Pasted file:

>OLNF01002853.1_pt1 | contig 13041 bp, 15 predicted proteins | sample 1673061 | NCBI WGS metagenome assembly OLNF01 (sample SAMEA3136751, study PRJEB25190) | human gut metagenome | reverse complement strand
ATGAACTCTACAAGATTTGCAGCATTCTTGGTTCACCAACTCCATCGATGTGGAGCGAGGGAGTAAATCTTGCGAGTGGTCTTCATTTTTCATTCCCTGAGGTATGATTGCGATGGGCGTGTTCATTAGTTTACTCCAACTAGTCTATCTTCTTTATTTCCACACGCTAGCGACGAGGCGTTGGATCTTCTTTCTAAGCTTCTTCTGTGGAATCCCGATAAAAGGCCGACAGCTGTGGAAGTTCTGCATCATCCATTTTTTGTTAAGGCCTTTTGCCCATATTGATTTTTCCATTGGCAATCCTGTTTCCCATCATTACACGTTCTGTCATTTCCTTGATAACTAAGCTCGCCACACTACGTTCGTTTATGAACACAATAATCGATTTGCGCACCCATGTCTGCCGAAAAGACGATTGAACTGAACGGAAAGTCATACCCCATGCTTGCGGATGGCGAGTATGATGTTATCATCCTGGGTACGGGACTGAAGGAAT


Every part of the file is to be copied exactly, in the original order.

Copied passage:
>OLNF01002853.1_pt1 | contig 13041 bp, 15 predicted proteins | sample 1673061 | NCBI WGS metagenome assembly OLNF01 (sample SAMEA3136751, study PRJEB25190) | human gut metagenome | reverse complement strand
ATGAACTCTACAAGATTTGCAGCATTCTTGGTTCACCAACTCCATCGATGTGGAGCGAGGGAGTAAATCTTGCGAGTGGTCTTCATTTTTCATTCCCTGAGGTATGATTGCGATGGGCGTGTTCATTAGTTTACTCCAACTAGTCTATCTTCTTTATTTCCACACGCTAGCGACGAGGCGTTGGATCTTCTTTCTAAGCTTCTTCTGTGGAATCCCGATAAAAGGCCGACAGCTGTGGAAGTTCTGCATCATCCATTTTTTGTTAAGGCCTTTTGCCCATATTGATTTTTCCATTGGCAATCCTGTTTCCCATCATTACACGTTCTGTCATTTCCTTGATAACTAAGCTCGCCACACTACGTTCGTTTATGAACACAATAATCGATTTGCGCACCCATGTCTGCCGAAAAGACGATTGAACTGAACGGAAAGTCATACCCCATGCTTGCGGATGGCGAGTATGATGTTATCATCCTGGGTACGGGACTGAAGGAAT